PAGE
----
The shift occurred when I changed what I was asking. When asked a question regarding the Standards for Mathematical Practice, the discourse becomes much livelier. Ask the lawyer “How do you construct viable arguments and critique the reasoning of others?” and his or her eyes light up and they’ll regale you with stories of the courtroom with cross-examinations and re-cross. Ask a water quality official from the Commonwealth, “How do you attend to precision?” and you’re shown charts and graphs and water samples that have turned yellow and fluoresce under a black light with the glow that only E. coli can bring. Ask a chef “How do you model with mathematics? Why do foods with the same ingredients sometimes have different tastes?” and you’re led into discussions of texture, concentrations and chemical processes that occur with the cooking process.

Adjusting our aim when asking questions of our colleagues in the world outside the classroom brings better results than trying to force their professions into a math content lesson. Don’t worry about lawyers using accounting in billing their hours, worry about how they defend their positions and the tools they use to do that, because that’s the meat and potatoes of Math Practice 3. A mechanic knowing when to use a socket or a box wrench is literally Math Practice 5.

What, then, are we to do? Through my work with the Collaborative for Teaching and Learning beginning in 2016, I found the answer that worked for me: we shift our teaching to deliberately promote the math practices through the Kentucky Academic Standards for Mathematics rather than focus almost exclusively on the grade-specific content. We show students that those practices are used by all walks of life, day in and day out, regardless of profession. We use an activity such as the scheduling one from my youth that is, on its surface, rooted in fractions and make it real for our students.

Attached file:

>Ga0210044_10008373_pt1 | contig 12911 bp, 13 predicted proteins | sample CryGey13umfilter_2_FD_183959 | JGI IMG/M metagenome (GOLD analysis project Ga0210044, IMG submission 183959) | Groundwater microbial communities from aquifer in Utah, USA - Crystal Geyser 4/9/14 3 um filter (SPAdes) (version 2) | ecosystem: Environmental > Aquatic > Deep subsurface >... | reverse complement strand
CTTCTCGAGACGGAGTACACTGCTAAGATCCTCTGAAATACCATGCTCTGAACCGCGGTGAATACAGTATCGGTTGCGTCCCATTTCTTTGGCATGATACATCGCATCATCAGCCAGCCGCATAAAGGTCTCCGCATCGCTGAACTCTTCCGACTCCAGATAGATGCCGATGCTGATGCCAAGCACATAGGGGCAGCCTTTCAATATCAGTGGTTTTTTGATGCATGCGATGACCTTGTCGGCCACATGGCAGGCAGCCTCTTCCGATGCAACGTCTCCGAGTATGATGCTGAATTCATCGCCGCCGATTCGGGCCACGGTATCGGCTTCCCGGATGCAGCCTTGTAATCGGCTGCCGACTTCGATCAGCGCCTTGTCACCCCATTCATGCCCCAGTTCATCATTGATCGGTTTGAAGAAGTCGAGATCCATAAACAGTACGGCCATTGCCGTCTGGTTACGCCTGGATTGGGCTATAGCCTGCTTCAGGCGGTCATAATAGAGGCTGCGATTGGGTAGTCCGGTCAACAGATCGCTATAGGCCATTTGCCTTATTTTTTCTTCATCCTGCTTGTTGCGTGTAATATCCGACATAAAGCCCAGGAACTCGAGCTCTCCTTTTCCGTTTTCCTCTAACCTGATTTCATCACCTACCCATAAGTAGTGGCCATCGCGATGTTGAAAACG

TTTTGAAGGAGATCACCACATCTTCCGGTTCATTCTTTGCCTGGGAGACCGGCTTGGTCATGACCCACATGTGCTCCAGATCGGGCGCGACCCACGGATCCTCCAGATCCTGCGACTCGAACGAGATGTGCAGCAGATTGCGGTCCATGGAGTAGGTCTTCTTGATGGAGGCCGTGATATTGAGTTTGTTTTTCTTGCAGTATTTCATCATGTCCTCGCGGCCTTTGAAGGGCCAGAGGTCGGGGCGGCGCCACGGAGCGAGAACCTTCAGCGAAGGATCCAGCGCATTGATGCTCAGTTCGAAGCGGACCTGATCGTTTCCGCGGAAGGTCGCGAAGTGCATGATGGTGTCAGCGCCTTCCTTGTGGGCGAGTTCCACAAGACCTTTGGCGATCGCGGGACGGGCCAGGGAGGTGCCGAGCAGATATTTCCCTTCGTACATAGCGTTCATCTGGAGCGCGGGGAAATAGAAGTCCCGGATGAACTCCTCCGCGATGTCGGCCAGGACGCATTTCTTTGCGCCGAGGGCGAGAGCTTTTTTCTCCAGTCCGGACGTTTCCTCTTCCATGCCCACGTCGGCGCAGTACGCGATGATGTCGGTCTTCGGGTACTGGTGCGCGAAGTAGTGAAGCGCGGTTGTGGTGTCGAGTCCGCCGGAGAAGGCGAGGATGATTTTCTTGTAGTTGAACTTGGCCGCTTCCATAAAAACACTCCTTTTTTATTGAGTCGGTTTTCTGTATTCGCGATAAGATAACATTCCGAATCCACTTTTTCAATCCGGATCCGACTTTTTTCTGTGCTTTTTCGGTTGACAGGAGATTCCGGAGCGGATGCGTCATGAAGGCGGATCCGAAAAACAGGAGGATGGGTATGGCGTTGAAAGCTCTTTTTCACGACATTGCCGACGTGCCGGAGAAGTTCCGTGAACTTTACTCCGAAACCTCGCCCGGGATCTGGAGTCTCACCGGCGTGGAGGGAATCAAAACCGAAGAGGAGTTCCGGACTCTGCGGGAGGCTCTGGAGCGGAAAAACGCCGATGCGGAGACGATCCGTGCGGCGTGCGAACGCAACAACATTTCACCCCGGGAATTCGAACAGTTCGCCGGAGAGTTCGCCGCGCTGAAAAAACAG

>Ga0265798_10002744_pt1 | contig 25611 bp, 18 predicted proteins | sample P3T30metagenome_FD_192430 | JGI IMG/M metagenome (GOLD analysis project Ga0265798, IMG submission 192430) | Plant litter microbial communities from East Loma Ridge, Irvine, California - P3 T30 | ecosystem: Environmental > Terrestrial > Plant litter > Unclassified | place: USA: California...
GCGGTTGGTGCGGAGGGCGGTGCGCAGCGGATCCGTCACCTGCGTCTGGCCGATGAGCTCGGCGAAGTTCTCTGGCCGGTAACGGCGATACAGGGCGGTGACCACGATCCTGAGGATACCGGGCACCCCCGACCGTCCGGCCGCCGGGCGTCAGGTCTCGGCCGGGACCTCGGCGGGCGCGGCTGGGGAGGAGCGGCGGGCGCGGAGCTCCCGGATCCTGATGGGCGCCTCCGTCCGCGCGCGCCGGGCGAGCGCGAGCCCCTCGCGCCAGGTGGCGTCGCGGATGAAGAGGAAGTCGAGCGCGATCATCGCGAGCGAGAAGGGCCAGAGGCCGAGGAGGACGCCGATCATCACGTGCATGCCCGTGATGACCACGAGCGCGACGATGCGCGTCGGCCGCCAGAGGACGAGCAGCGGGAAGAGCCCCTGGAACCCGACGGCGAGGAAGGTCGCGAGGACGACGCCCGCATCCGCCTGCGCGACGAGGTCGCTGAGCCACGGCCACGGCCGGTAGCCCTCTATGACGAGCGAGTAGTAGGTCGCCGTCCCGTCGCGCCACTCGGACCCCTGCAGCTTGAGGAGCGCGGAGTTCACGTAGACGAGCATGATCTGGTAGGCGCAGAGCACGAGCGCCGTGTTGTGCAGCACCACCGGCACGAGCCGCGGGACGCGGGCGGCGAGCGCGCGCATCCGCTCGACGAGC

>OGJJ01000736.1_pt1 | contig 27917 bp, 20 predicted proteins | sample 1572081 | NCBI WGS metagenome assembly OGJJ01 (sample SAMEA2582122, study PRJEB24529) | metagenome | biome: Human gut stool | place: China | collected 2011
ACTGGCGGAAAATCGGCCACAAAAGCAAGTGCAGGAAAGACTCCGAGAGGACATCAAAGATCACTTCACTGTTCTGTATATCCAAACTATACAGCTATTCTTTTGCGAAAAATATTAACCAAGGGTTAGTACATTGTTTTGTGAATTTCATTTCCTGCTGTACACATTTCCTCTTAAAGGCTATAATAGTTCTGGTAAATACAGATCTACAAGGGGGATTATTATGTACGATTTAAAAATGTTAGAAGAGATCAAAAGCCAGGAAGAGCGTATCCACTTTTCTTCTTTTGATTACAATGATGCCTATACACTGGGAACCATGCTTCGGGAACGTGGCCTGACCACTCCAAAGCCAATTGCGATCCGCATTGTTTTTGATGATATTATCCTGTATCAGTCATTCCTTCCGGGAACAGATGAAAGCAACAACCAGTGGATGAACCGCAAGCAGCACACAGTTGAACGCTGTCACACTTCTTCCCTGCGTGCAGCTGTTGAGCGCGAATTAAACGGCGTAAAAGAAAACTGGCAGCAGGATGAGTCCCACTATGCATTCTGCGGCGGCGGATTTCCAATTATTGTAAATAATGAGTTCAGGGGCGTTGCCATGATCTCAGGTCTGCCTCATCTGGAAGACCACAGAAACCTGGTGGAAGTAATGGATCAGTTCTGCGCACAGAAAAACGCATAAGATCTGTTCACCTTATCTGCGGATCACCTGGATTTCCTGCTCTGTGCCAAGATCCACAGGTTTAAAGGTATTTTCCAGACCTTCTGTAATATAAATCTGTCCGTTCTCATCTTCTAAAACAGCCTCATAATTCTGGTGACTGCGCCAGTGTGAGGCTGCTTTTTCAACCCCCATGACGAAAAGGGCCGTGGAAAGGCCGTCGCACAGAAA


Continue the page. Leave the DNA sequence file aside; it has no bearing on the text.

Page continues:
Ultimately, we bring in members of the community that our students know and ask them how they use math in their work. But not just math – the math practices themselves. We let them see that making sense of problems and persevering in solving them is not just something we do in the math classroom – it’s something that people do every day, regardless of their job. We give them opportunities to reason and explain both with and without numbers.

Teaching math without numbers? YES! At the end of the day, our job as math teachers is to teach students how to use tools and to show them how those tools can be used to work through problems, not to tell them what problems to solve. Work on the processes of problem solving, of communicating, of reasoning, rather than the processes of solving equations, dividing fractions or adding exponents. When your students can explain how to do those things and why they work, they’ll be able to extend those skills beyond math – and that’s the whole point.


Steve Martell is an 8th-grade teacher at Henry County Middle School. In what little spare time he has with a newborn son, he enjoys amateur radio, flight simulation and finding ways to incorporate his love of video games into classroom instruction.